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Dairy Industry Commits to Reducing Greenhouse Gases, Increasing Business Value

21:05PM Jun 25, 2008

An industry-wide commitment and action plan to reduce fluid milk's carbon footprint while increasing farm-to-consumer business value was announced by national dairy leaders today.


The action plan stems from the industry's first Sustainability Summit for U.S. Dairy, held June 16-19 in Rogers, Ark. The event drew 250 leaders representing producers, processors, non-governmental organizations, university researchers and government agencies


The plan focuses on operational efficiencies and innovations to reduce greenhouse gas emissions while ensuring financial viability and industry growth. Solutions being explored include reductions in energy use and carbon emissions at dairies and processing plants, truck and route efficiency, shelf-stable products and low-carbon packaging.


"Sustainability is a challenge that requires industry-wide solutions, and our efforts establish a new standard for industry collaboration,” said Tom Gallagher, chief executive officer of Dairy Management Inc., the nonprofit organization that manages the national dairy checkoff program. "Decision makers from across the dairy value chain are working together to commit to concrete, innovative solutions. This will ensure an economically, environmentally and socially sustainable industry.”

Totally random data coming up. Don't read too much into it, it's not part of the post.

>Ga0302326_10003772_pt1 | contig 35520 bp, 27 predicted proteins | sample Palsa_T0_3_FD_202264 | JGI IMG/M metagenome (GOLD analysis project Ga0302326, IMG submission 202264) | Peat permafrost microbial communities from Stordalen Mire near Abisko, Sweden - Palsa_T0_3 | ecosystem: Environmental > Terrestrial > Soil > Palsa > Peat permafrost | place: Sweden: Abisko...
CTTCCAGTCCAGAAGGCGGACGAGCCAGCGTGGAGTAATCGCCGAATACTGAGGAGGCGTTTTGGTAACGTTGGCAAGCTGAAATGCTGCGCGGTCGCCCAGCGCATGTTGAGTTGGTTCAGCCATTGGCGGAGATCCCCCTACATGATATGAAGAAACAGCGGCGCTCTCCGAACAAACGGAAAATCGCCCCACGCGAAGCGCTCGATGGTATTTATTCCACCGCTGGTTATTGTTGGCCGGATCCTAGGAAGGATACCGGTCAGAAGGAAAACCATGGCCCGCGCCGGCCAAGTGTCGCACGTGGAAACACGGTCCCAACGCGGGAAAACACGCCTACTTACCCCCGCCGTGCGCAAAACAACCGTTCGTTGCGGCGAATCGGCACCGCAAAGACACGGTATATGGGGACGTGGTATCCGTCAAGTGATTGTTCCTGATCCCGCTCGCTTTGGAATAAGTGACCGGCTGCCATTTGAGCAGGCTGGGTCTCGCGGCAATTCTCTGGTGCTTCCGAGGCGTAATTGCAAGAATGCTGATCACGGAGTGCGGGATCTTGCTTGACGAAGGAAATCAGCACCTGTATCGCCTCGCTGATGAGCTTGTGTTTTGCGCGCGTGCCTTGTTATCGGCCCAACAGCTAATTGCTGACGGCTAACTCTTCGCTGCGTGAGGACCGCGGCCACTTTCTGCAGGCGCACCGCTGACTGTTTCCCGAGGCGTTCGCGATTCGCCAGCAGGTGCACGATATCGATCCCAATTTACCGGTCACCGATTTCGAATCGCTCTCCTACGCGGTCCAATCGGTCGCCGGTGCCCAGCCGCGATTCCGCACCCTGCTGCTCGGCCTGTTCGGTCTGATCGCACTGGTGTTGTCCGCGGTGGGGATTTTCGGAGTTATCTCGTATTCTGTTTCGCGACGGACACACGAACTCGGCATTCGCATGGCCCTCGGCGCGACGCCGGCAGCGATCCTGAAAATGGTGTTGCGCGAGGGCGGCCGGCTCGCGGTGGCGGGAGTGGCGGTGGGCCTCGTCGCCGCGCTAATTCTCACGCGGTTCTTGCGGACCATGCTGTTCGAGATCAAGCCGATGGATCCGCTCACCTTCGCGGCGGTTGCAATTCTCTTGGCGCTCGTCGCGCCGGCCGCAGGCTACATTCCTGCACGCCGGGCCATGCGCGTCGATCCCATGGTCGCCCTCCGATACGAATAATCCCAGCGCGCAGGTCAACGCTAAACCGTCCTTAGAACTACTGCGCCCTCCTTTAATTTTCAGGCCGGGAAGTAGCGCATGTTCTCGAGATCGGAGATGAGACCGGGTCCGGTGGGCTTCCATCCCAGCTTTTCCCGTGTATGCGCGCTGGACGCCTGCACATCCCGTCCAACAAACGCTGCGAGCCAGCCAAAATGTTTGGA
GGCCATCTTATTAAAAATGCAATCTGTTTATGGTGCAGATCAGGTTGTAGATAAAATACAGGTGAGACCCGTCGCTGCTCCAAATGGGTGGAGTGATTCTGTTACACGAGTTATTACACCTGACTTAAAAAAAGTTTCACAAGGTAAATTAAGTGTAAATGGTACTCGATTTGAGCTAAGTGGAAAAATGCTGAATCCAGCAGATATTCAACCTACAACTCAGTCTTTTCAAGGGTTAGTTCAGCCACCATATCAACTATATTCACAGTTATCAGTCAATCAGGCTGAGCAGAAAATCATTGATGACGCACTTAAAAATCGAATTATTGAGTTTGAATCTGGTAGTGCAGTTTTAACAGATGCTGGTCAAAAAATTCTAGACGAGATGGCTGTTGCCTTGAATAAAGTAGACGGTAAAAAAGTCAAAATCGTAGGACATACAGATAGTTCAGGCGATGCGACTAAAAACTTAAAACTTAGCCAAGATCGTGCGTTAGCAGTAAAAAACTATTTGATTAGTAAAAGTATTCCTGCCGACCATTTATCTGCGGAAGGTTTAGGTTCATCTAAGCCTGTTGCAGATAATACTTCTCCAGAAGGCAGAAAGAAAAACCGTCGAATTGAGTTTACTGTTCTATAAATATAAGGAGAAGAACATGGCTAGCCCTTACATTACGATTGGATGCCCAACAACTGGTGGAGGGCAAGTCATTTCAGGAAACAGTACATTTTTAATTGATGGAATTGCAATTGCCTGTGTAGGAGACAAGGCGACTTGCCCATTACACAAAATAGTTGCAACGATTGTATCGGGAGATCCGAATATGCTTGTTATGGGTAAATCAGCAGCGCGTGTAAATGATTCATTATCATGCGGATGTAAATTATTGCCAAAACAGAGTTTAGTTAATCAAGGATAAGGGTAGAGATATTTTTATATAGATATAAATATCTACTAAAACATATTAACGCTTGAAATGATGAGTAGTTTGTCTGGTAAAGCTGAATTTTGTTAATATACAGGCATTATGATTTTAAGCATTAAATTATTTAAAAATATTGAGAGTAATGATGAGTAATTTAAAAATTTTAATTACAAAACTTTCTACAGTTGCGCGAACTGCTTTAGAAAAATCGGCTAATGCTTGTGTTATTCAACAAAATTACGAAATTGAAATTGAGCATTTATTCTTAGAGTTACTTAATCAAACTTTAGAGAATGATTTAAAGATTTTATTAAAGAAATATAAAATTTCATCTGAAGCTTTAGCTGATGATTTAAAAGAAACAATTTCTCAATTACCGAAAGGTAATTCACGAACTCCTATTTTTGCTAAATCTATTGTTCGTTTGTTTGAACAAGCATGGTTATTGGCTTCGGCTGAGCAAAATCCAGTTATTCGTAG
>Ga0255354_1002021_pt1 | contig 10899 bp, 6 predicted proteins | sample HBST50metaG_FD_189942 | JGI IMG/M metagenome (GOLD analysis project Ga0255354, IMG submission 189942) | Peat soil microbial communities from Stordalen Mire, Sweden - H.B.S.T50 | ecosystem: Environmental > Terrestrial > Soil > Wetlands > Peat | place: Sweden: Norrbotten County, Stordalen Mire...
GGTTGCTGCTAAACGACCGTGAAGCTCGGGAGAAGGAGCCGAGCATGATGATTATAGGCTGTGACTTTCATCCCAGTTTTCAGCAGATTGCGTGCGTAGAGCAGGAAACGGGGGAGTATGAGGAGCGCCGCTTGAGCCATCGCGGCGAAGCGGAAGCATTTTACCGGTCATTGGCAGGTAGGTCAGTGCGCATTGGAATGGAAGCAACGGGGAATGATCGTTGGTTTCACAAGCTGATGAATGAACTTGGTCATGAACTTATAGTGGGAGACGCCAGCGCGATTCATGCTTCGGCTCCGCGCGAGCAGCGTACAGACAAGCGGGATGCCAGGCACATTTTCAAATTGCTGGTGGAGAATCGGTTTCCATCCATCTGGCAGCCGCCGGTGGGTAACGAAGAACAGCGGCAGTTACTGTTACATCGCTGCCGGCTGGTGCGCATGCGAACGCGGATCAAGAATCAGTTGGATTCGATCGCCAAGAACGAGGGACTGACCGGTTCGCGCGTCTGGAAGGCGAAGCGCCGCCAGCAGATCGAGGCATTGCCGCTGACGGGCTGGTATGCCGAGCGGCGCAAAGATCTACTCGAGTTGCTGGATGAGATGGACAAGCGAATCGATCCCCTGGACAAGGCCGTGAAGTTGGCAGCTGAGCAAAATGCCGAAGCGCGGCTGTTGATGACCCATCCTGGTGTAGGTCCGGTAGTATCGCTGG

The Sustainability Summit, held in conjunction with the University of Arkansas' AppliedSustainabilityCenter, marked the first major step in a comprehensive dairy industry-wide initiative that brings together producers, processors and others to identify and address sustainability opportunities. Leading the initiative along with DMI are the International Dairy Foods Association (IDFA), representing processors and manufacturers, and the National Milk Producers Federation (NMPF) representing dairy cooperatives.


Ideas and initiatives advanced by Summit participants will be further refined for possible testing and evaluation. The goal, according to Gallagher, will be to field-test several prototype projects to determine their real-world viability as ways to reduce greenhouse gas emissions.


Catherine Merlo is Western editor for Dairy Today. You can reach her at